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How to safeguard your MongoDB Replication Deployment from “BOT” attacks – by enabling authentication

Nagarajan P | Technical Support Consultant, Ashnik
Singapore, 19 Aug 2020

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MongoDB Authentication is one of the security features that comes along with both Community and Enterprise edition. In this blog, we will see how to enable this feature on MongoDB Replication nodes and safeguard your data from BOT attacks.


4000+ unsecured databases exposed on the public web recently are the target of an automated ‘meow’ attack that destroyed data with any explanation. More than 97% of them are Elastic and MongoDB databases.

One of the ways to secure your database is to ensure you have proper authentication mechanism in place.

By default, there is no authentication in MongoDB. It means that it comes with empty authentication. So, we should create users and roles manually.

2020-08-17T05:19:45.763+0000 I CONTROL [initandlisten] ** WARNING: Access control is not enabled for the database.
2020-08-17T05:19:45.763+0000 I CONTROL [initandlisten] ** Read and write access to data and configuration is unrestricted.
2020-08-17T05:19:45.763+0000 I CONTROL [initandlisten]

There are lots of ways to create MongoDB authentication. The most popular and easiest way is to enable authentication on mongodb config file and enable it.

But in this post, I will show you how you could enable authentication and create user account and authenticate that user to connect with Replication nodes.

Let us start…

Authentication enabling on MongoDB

Step: 1 – Create & copy keyfile:
First, we need to generate a key file for internal communication between the replication nodes. Replica sets and sharded clusters require internal authentication between members when access control is enabled.

1. #generate Key file
3. $mkdir /etc/mongodb/
4. cd /etc/mongodb/
5. $openssl rand -base64 756 > <path-to-keyfile>
6. $chmod 400 <path-to-keyfile>
8. chown mongod:mongod <path-to-keyfile>

Copy this file to all the rest of the replica set members using ssh or scp to the same location. Ensure that the user running the ‘mongod’ instances is the owner of the file and can access the keyfile. Here I am suing ‘mongod’ as my owner.

Best practice is to avoid storing the keyfile on storage mediums that can be easily disconnected from the hardware hosting the mongod instances, such as a USB drive or a network attached storage device.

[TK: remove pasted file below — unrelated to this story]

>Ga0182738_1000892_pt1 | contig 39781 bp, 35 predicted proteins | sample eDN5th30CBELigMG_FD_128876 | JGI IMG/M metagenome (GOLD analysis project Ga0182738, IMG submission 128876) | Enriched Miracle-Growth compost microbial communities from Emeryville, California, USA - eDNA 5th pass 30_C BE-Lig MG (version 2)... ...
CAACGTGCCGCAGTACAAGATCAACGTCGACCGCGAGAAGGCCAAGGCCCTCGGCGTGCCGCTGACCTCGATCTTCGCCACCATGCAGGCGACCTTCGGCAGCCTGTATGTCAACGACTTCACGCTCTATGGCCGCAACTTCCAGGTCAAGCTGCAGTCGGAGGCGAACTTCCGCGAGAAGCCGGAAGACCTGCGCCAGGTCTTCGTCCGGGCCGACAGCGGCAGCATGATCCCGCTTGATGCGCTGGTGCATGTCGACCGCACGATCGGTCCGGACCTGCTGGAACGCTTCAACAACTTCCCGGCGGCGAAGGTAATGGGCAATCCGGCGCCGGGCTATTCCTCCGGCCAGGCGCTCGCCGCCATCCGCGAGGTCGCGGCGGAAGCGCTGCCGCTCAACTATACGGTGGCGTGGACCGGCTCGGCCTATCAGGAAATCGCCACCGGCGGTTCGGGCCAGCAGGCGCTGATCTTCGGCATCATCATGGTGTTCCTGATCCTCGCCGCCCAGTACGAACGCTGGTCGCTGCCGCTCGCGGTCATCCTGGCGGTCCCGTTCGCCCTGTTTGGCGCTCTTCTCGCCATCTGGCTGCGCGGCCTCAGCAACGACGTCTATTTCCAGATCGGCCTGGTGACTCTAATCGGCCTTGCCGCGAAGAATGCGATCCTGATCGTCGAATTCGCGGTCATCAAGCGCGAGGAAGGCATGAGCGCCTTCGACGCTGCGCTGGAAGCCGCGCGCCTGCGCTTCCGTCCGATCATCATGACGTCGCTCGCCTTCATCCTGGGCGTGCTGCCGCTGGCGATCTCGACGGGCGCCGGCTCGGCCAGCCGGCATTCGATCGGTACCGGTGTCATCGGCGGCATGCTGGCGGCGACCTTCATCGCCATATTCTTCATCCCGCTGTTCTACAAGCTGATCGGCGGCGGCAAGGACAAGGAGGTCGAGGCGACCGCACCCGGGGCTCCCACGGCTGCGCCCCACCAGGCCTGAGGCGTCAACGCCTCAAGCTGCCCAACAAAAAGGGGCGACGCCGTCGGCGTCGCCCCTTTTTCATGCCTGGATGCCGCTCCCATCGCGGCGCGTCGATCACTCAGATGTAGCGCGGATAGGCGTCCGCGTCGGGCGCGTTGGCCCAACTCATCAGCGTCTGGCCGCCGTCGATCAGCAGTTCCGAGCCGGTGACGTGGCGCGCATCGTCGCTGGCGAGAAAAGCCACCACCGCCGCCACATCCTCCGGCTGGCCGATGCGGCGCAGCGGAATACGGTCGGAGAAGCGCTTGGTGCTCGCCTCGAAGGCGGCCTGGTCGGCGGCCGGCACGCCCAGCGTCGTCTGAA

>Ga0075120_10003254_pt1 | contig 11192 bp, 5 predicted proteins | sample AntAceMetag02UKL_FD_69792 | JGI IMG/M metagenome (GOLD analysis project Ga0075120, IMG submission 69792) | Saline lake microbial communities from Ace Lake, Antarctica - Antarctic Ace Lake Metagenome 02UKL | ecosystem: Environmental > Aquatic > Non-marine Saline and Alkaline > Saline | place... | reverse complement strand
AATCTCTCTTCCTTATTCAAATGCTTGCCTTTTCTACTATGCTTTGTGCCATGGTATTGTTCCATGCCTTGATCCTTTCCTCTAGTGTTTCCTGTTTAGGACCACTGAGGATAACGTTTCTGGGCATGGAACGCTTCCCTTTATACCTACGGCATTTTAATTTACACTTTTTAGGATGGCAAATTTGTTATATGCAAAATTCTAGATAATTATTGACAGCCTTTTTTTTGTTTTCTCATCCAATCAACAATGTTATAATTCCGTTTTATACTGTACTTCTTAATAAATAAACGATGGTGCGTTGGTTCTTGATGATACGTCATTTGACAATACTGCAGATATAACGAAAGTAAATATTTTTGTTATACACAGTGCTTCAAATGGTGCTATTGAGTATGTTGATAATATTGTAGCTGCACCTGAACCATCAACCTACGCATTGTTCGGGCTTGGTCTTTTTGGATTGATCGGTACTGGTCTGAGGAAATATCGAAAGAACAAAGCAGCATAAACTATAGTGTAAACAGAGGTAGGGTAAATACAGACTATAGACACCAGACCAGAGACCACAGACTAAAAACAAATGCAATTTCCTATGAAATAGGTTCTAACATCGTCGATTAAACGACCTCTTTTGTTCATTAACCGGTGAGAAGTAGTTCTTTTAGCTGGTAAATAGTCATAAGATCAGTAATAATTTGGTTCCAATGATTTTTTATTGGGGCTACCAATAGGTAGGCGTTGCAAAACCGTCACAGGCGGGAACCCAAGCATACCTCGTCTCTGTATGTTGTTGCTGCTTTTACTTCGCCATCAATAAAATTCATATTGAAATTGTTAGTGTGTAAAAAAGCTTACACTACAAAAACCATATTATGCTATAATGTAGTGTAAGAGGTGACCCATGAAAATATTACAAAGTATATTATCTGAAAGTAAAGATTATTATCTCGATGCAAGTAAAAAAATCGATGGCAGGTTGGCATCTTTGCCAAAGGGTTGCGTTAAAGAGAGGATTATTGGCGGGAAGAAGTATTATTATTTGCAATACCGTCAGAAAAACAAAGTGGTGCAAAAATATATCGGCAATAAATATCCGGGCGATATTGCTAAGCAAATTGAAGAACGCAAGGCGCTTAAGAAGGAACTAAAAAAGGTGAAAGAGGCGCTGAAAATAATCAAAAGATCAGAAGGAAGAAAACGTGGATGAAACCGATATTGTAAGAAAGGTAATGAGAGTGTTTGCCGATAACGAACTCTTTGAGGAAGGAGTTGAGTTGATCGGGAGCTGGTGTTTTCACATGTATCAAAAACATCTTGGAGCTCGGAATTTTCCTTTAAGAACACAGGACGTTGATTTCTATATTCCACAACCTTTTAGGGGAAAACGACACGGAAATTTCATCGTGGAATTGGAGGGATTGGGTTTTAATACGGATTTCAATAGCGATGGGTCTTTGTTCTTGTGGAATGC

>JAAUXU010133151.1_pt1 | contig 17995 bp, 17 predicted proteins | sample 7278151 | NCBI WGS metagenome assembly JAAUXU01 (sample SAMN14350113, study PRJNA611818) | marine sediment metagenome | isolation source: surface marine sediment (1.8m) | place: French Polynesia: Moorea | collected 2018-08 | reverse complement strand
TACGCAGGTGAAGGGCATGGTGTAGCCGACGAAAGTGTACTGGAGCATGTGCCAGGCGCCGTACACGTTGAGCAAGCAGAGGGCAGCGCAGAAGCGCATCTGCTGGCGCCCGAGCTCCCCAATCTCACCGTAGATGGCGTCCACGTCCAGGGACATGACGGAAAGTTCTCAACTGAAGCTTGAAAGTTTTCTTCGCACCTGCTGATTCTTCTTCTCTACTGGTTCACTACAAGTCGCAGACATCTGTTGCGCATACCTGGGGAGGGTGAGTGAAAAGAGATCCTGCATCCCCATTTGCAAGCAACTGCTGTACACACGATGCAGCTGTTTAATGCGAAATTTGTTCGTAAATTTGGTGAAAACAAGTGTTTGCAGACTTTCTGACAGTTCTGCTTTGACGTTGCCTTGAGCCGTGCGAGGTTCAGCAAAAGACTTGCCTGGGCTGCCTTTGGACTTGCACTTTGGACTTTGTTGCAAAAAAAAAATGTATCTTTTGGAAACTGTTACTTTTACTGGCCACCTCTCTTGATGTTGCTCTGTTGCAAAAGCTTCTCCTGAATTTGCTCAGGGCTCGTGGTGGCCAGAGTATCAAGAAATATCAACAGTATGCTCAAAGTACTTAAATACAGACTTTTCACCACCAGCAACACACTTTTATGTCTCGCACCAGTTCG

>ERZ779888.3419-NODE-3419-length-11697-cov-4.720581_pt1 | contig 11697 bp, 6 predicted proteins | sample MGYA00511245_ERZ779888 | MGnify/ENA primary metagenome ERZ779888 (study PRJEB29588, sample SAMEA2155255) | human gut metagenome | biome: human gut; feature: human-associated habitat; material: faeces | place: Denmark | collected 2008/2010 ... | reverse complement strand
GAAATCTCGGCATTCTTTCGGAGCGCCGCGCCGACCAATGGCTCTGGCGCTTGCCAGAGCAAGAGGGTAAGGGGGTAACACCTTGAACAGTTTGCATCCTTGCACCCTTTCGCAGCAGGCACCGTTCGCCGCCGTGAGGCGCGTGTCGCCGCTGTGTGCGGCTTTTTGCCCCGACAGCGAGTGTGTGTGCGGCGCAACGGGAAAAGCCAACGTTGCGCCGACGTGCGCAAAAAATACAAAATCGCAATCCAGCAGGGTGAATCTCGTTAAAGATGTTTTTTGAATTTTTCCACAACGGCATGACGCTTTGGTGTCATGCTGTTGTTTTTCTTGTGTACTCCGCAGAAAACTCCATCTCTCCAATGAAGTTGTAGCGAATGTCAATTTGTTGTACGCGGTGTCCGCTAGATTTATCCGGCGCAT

Step: 2 – Connect MongoDB and create admin user and authenticate

connect to mongodb instance locally if services are enabled, or connect with config file.

1. mongo –port 27017

Create admin user with respective role. Here I am creating my user as “admin” and password as “password” with root role. The good practice is to generate user login with strong password combination of {character + numeric + special character}.

1. use admin
2. db.createUser(
3. {
4. user: “admin”,
5. pwd: “password”,
6. roles: [ { role: “root”, db: “admin” } ]
7. }
8. );
9. db.auth(“admin”, “password”)

Step 3 – Add keyfile, enable authorization, and restart each replication member

So, in the previous step we completed user and password creation and we have enabled authentication to the user account. Now we need to enable authorization in the config file.

Edit mongodb config file and enable security features with keyfile details which we created in Step 1.

1. #open config file
3. $sudo vi /etc/mongod.conf
5. #Enable Security
6. .
7. .
8. .
9. security:
10. authorization: enabled
11. keyFile: /etc/mongodb/mongodb-keyfile

Save the config file and restart the mongodb Instance. Do this change in the rest of the secondary nodes as well. It will ensure internal communication between replica nodes enable authentication.

1. $ sudo systemctl restart mongod

That’s it! Now authentication has been enabled successfully. Connect with your user credential to test it. Also, create additional user accounts as well.

1. mongo hostname:port –authenticationDatabase “admin” -u “user” -p <password>


I hope this guide was useful to you. In this article we have seen how to set up MongoDB Replication with basic security using keyfile method for internal authentication between instances. For production deployment, it is recommended to upgrade key to X.509 certificate authentication. Stay tuned for my next article for more details.


  • Nagarajan is working as a Technical Support Consultant with Ashnik. With over 12 years of experience in the IT Industry, he has worked on various database technologies for domains like Retail, Telecommunication and Banking. He was working with J P Morgan Chase prior to joining Ashnik and has worked with banks like Credit Suisse, UBS earlier.

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